30 January 2016 12:44:08 IST

Reuse and recycle: Turning plastics to fuel

An Indian company has found a way to reduce the cost of converting plastics to fuel

Many people who are environment-conscious decry the use of plastics. I don’t, even though when it comes to environment-consciousness I yield to none.

The reason is simple. You can’t deny to people what technology makes available, and what is cheap and convenient. Plastics are all of that, as we all know very well. A lot of greens will tell you not to use plastics, but you don’t have to listen to them. In fact, we Indians already use very little of the stuff in our lives. These figures give you a comparison: Americans consume 109 kg of plastics per person; Europeans do 65, the Chinese 45, and Brazilians 32. Indians consume 9.7 kg per person. How much lesser can we do?

True, plastics do have the potential to harm the environment, by not decaying and becoming part of soil — they are not biodegradable. But, the trick is to use plastics but make sure they don’t muck-up the environment. To use a cliché, why throw the baby out with the bathwater?

It is a $23 billion industry, a big provider of employment and all that, and it is not wise to ditch it without trying to save it.

Reuse and recycle

Fortunately, unlike, the instance of coal, you can do something about plastics; such as convert them into fuel.

In fact, ‘conversion’ is quite not the term for it, because plastics are fuels. In case you need to refresh your high school chemistry, all the plastics that we use – thin and flexible one such as carry bags; harder stuff such as buckets, electrical insulation, water pipes, tables and chairs – are all derived from the same basic source — crude oil.

Since plastics are essentially made through a process of polymerisation, which is to form long chains of carbon atoms with hydrogen and other elements sticking to them, the way to get plastics back in fuel form is — yes — de-polymerisation.

Cost of development

Scientists have long been working on cost-effective de-polymerisation. You must have often heard ‘plastics to fuels’. The reason why all plastics are today not collected and made into burn-able liquids has been the high cost of doing it. However, it is common wisdom that if you keep at doing something, you are bound to crack it.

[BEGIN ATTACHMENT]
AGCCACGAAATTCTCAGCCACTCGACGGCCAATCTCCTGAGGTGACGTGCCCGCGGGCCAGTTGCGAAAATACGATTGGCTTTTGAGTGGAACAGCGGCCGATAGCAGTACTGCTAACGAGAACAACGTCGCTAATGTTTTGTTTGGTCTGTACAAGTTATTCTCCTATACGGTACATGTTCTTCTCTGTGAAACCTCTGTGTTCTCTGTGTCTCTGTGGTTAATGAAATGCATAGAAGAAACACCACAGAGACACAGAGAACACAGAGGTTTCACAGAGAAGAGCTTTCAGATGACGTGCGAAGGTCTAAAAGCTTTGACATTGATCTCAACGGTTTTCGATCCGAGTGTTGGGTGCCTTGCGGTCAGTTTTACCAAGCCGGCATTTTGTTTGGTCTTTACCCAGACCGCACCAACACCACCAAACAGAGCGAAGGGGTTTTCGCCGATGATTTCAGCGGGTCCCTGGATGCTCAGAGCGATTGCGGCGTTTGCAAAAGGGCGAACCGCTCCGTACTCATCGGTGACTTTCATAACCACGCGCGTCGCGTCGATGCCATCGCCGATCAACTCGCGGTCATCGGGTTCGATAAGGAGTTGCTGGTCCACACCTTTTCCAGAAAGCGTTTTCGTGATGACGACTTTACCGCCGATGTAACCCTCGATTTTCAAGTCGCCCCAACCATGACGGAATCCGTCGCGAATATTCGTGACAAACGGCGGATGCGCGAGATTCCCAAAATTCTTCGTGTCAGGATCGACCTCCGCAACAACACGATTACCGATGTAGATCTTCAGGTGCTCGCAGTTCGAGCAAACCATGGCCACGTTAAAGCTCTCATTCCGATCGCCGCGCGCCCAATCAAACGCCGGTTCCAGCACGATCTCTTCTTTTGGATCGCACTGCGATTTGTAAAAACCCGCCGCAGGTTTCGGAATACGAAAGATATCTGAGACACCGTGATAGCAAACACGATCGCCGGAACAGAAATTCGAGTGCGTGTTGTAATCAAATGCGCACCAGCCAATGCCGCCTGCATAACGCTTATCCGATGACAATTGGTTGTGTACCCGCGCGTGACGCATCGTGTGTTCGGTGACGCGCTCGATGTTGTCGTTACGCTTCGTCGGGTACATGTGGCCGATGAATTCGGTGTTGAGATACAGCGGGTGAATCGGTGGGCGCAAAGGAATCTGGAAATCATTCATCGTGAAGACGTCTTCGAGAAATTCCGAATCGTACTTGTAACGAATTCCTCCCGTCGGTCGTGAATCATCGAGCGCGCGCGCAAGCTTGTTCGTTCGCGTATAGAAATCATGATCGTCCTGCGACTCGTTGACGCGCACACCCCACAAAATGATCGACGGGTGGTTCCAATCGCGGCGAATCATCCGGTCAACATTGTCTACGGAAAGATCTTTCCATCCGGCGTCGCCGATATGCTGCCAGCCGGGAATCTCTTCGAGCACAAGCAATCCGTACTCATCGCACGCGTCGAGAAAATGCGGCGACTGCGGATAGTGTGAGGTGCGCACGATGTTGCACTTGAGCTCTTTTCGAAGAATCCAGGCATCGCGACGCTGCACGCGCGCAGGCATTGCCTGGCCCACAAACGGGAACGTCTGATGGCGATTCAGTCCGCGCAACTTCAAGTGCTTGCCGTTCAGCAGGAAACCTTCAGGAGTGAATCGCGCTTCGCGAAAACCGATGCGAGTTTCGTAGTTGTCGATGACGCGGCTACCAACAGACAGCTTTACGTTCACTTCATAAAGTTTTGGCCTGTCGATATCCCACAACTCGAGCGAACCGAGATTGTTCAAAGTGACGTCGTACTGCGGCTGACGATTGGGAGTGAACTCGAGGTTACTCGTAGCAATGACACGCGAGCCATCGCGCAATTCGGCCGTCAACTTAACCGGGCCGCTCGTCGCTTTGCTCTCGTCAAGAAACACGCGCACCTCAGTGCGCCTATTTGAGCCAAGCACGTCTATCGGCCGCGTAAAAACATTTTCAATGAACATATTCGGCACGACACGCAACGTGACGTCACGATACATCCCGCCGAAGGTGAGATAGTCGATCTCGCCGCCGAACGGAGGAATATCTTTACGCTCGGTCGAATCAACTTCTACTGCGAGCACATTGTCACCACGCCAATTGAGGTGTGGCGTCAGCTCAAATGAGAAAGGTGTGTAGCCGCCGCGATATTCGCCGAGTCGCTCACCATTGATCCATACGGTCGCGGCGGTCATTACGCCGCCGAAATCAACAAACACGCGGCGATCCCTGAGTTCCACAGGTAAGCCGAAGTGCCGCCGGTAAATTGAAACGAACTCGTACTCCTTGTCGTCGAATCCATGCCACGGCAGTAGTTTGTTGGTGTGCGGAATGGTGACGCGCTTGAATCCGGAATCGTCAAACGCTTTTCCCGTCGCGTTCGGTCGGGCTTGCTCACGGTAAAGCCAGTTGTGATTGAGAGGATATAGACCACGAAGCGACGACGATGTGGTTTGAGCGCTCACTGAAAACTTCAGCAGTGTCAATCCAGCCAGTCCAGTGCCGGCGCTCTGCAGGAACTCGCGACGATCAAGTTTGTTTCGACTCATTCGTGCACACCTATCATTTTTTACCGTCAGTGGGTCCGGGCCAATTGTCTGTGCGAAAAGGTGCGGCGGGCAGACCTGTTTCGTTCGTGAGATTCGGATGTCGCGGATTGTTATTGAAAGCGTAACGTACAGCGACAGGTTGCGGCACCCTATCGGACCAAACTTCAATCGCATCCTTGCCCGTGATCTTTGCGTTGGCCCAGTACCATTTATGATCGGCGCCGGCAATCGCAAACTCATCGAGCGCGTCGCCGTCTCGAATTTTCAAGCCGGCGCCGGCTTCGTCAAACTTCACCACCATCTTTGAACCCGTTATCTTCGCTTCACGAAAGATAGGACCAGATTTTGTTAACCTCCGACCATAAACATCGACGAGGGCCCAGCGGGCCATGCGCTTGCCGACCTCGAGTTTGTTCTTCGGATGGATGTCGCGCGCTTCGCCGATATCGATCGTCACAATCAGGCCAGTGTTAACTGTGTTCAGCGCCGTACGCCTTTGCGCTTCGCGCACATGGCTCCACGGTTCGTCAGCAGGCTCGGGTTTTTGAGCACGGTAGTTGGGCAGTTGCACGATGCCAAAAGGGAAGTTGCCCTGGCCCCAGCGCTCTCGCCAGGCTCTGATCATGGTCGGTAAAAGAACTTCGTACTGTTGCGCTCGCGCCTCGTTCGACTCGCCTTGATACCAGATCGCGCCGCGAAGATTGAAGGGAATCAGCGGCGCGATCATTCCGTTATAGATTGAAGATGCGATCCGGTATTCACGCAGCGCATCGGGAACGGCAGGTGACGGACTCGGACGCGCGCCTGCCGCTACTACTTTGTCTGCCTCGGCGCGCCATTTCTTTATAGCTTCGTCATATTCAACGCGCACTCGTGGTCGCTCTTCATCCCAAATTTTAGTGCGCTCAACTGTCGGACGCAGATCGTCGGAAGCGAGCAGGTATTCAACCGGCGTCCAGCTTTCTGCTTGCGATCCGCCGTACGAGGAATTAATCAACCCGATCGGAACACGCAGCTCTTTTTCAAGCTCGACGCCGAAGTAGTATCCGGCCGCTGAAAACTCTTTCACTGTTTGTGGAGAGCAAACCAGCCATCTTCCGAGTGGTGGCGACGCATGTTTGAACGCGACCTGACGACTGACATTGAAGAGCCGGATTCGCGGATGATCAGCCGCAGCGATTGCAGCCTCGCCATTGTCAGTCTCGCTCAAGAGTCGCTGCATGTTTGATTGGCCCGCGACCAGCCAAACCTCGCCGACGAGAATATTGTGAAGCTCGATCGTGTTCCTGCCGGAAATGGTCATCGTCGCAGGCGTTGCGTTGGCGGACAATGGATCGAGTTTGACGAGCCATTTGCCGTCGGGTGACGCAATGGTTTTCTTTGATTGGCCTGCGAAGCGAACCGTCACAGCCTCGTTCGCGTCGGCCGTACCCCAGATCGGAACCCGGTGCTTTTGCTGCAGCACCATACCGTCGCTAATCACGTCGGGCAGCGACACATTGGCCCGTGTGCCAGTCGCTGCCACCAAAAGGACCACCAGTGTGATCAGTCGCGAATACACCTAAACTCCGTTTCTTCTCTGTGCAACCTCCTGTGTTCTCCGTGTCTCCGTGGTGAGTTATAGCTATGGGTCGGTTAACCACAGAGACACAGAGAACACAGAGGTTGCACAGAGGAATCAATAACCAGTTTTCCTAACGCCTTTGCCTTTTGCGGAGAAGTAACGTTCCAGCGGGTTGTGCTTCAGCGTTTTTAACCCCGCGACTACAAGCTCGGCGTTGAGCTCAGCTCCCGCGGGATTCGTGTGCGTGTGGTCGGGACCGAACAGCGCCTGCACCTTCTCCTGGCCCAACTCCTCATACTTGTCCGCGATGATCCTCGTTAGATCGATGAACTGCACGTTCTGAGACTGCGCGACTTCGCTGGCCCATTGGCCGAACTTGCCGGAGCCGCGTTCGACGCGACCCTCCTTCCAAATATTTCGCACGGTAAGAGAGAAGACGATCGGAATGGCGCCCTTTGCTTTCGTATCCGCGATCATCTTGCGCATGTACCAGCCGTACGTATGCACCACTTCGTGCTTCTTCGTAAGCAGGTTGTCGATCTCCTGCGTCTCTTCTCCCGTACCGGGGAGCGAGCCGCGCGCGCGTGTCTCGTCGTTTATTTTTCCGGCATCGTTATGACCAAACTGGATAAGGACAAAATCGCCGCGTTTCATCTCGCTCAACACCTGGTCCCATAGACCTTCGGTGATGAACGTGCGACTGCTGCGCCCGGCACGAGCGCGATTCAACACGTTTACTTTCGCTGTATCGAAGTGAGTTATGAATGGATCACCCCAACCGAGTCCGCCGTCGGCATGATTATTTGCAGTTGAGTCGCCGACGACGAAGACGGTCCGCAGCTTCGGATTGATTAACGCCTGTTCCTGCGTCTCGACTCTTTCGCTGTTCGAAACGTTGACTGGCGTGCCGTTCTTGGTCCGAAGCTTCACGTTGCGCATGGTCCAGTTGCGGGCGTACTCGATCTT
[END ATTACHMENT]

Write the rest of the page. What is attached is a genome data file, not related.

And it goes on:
A few commercial entities claim to have cracked it; one of them is an Indian company called Ventana Cleantech.

Ventana’s founder, Amit Tandon, says the technology the company has developed in-house, can produce fuels equivalent of high-speed diesel which will cost far less than the diesel. The raw material for this? Plastic waste picked up from garbage bins.

Usually, you collect plastics and put a certain quantity of them into a machine and tap out the fuel at the other end. Then you do the next round. This ‘batch process’ doesn’t work well for costs. Ventana, according to Amit, has invented a ‘continuous process’ – you keep feeding plastics in one end and keep getting the fuels at the other. In this technology shift, lies the secret to cost reduction.

Ventana’s demonstration near Chandigarh walks the talk. The process has been audited by Mott McDonald who is a globally respected name. Now, Ventana wants to put up another plant near Hyderabad, three times the size of the Chandigarh pilot plant, in collaboration with Ramky Environment, a city cleaner.

Better fuels

Plastics-derived fuels, let’s call them PDF, put the polymers into another round of use and replace fuels from oil refineries. They are also said to be better fuels because, unlike diesel and petrol, they have no sulphur. As such, the PDF are an emerging industry.

Therefore, companies such as Ventana Cleantech ought to be watched closely. For sure, there will be problems. Making PDF is not easy (if they were, there would already be a thriving industry, no?) and several companies have attempted and met with partial or no success. One example that comes to the mind is that of a US-based company called Plastic2Oil Inc., founded by a controversial Canadian called John Bordynuik. John has as many detractors as friends and is either praised to the skies for his pioneering efforts or decried as a fraud.

However, the very emergence of companies like Plastic2Oil Inc. and Ventana Cleantech and the density of narrative around them point to one thing: PDF is an emerging industry.

So next time someone tells you not to use plastics, don’t stop using them. Just make sure you keep the discards separately — you could be making money selling them.